Black adults stand out for their heightened concern about the coronavirus. Black Americans stand out from other racial and ethnic groups in their levels of concern about the disease: 49% of Black adults consider the disease a major threat to their personal health, compared with 26% of White adults. Black Americans also are among those most concerned about the possibility they might unknowingly spread the disease to others.

A quarter of Americans say they have had the coronavirus; two-thirds know someone who has been hospitalized or who has died from the disease. Underscoring the toll of the pandemic, majorities across all major demographic groups say they personally know someone who has experienced a severe case of COVID-19 or died from the disease.

Positive views of the effects of science on society have edged lower since the pandemic, driven by declining views among Republicans. Two-thirds of U.S. adults say the impact of science on society has been mostly positive, down 6 points from 73% who said this before the pandemic. The share of Republicans and Republican leaners who say the effect of science on society has been positive is down 13 points since 2019 (from 70% to 57%). Among Democrats and Democratic leaners, 78% see the impact of science positively, which is little different from the 77% who said this two years ago.

Public ratings of how top officials have responded to the outbreak have edged downward

Chart shows hospitals and medical centers continue to get high marks from the public for their coronavirus response

More than a year after the U.S. declared a public health emergency due to the coronavirus outbreak, hospitals and medical centers continue to get very positive ratings from the public for their response to the outbreak. By contrast, other groups – including public health officials and state and local elected officials – have seen their ratings decline over the course of the outbreak.

Overall, 85% of the public says hospitals and medical centers in their area have done an excellent or good job responding to the coronavirus outbreak – the most positive rating for any of the six groups or individuals tested in the survey. Assessments of medical centers have changed little over the course of the outbreak.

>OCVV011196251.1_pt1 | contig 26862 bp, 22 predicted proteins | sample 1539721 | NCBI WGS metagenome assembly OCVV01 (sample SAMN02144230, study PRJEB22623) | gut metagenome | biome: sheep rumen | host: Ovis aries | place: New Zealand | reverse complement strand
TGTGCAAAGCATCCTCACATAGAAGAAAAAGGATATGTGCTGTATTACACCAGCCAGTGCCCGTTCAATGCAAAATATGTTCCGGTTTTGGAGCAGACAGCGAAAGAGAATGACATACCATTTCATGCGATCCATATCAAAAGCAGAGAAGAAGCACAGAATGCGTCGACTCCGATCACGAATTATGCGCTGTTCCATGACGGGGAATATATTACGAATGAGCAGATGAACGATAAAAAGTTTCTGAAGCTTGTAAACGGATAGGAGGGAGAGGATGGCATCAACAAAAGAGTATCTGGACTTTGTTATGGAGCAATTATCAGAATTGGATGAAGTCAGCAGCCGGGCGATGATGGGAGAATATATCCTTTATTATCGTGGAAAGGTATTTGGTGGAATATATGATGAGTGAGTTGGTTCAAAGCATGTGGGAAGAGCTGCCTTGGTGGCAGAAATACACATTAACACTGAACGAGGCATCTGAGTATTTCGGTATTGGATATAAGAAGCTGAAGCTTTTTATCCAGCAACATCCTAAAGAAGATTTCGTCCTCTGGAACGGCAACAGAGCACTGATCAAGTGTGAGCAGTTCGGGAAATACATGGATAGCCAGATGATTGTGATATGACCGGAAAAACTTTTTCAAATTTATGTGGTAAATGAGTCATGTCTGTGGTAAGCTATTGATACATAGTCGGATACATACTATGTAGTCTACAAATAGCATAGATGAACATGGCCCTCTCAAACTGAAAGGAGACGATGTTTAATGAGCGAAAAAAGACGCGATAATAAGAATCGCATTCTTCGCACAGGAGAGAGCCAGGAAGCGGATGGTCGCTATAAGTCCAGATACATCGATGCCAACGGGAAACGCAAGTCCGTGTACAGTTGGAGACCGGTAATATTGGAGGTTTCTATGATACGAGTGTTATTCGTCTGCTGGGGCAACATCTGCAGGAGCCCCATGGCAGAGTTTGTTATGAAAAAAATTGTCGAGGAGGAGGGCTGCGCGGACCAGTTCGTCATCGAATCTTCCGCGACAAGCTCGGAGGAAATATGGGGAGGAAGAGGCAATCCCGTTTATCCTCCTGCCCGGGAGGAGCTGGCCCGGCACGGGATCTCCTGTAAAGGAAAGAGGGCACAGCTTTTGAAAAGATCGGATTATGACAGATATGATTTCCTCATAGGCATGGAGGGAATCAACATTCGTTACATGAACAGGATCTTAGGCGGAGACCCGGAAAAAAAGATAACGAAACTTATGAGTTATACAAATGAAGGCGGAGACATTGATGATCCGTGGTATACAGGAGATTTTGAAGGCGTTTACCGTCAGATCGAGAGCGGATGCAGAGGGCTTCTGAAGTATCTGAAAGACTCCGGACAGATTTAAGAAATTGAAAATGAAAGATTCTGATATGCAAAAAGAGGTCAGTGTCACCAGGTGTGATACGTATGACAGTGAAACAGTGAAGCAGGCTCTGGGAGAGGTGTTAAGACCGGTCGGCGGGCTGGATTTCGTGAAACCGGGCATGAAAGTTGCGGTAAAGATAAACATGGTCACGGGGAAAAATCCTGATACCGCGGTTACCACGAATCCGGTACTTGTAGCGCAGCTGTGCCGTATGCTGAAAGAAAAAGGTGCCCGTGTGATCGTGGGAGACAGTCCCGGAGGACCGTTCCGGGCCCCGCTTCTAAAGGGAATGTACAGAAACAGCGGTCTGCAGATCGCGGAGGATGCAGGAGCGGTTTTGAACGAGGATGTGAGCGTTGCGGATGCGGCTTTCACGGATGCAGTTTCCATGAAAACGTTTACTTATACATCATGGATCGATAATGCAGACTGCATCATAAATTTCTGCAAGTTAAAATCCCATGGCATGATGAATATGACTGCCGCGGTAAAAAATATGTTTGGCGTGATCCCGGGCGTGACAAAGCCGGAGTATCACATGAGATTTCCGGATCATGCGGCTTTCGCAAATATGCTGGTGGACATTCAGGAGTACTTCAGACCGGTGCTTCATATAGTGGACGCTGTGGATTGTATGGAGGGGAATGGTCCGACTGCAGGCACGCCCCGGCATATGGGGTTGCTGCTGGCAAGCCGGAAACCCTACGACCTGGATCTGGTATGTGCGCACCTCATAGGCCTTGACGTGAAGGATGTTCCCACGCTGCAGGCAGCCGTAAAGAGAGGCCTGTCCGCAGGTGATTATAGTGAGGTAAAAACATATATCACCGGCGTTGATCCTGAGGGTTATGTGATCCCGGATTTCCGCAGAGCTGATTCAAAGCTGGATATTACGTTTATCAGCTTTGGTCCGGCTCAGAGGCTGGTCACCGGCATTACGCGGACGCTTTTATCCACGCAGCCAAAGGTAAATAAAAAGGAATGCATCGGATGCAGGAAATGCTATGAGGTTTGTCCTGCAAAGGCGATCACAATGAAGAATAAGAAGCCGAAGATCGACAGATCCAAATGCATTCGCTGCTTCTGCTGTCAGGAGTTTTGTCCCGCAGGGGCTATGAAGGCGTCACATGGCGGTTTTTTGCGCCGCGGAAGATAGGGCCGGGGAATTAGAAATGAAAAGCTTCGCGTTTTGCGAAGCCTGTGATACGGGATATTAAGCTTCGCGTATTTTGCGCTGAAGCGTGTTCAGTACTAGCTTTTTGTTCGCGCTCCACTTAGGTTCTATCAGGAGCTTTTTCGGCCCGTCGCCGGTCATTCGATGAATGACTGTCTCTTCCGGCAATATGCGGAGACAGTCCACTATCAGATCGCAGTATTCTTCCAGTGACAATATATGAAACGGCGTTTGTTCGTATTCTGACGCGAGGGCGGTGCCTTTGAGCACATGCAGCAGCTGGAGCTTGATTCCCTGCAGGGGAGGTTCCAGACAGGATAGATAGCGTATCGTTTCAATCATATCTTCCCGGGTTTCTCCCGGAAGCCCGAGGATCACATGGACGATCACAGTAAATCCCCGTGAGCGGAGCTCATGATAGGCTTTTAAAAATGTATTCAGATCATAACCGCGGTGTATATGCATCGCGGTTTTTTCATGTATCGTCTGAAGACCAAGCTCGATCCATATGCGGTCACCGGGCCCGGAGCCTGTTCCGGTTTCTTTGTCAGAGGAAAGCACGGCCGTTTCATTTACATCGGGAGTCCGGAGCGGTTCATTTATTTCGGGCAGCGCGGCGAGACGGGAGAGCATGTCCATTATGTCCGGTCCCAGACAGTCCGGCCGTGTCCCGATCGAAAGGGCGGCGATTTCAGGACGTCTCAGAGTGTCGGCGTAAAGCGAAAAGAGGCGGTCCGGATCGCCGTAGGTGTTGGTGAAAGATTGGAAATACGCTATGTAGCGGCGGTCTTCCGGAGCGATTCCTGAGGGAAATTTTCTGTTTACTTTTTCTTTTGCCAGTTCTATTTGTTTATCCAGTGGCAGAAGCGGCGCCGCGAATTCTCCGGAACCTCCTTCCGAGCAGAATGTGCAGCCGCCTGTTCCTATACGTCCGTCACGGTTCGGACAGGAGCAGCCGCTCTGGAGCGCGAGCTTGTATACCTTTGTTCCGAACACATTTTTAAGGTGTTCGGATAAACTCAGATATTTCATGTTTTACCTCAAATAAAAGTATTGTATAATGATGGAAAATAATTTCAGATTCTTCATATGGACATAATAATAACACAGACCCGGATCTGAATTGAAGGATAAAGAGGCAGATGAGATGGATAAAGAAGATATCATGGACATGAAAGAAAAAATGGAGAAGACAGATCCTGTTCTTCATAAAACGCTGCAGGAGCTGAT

A somewhat smaller majority (62%) says public health officials, such as those at the Centers for Disease Control and Prevention (CDC), have done an excellent or good job. This rating is down 5 points since November and much lower than the 79% who gave public health officials positive ratings during the early stages of the outbreak in March 2020.

When it comes to elected leaders, 55% give local elected officials excellent or good ratings for their response to the coronavirus outbreak, and about half (49%) say this about their state elected officials. Positive ratings of both groups have declined significantly over the course of the outbreak.

At the outset of his administration, a narrow majority (54%) says Joe Biden is doing an excellent or good job responding to the outbreak. By contrast, a smaller share (36%) rates the job his predecessor Donald Trump did responding to the outbreak during his time in office as excellent or good.

Chart shows political differences in views of public health officials, Joe Biden on coronavirus response

Large majorities of Democrats (including those who lean to the Democratic Party) and Republicans (including Republican leaners) say hospitals and medical centers in their area have done an excellent or good job responding to the coronavirus outbreak (88% and 83%, respectively). Other assessments of top officials are far more partisan.

Democrats are more likely than Republicans to rate the performance of public health officials positively (79% vs. 44%). Excellent or good ratings of health officials among Republicans are down 14 points since November, while views among Democrats have stayed about the same.

Similarly, Democrats are 12 points more likely than Republicans to say their local elected officials have done an excellent or good job responding to the outbreak (60% vs. 48%) and 16 points more likely to rate the performance of state elected officials positively (57% to 41%). In both cases, ratings among Republicans are lower than they were three months ago.

The widest partisan gaps are seen in performance ratings of Joe Biden and Donald Trump. A large majority (84%) of Democrats say Biden is doing an excellent or good job responding to the coronavirus outbreak; by contrast, just 20% of Republicans say this. The partisan gap is equally wide in assessing the job Donald Trump did responding to the outbreak during his time in office, though Trump gets slightly less positive ratings than Biden from members of his own party (71% of Republicans say Trump did an excellent or good job).

Chart shows a majority of Americans say Biden’s plans will improve the country’s coronavirus response

Asked specifically about the plans and policies of the Biden administration to deal with the outbreak, a majority are optimistic: 56% think the administration will make the country’s response to the coronavirus outbreak a lot or a little better, while just 20% think it will make it a lot or a little worse (24% don’t think it will make much of a difference either way).

Nearly nine-in-ten Democrats (87%) expect the Biden administration’s policies to improve the country’s response to the coronavirus outbreak. Views among Republicans are more mixed: 42% think they will worsen the country’s response to the outbreak, while 38% think they won’t change it much, and 19% think they will make the country’s response better.

With the job market still recovering from the surge in unemployment last spring, 81% of Americans continue to view the coronavirus outbreak as a major threat to the U.S. economy. As has been the case for most of the past year, a smaller majority (63%) views the outbreak as a major threat to public health.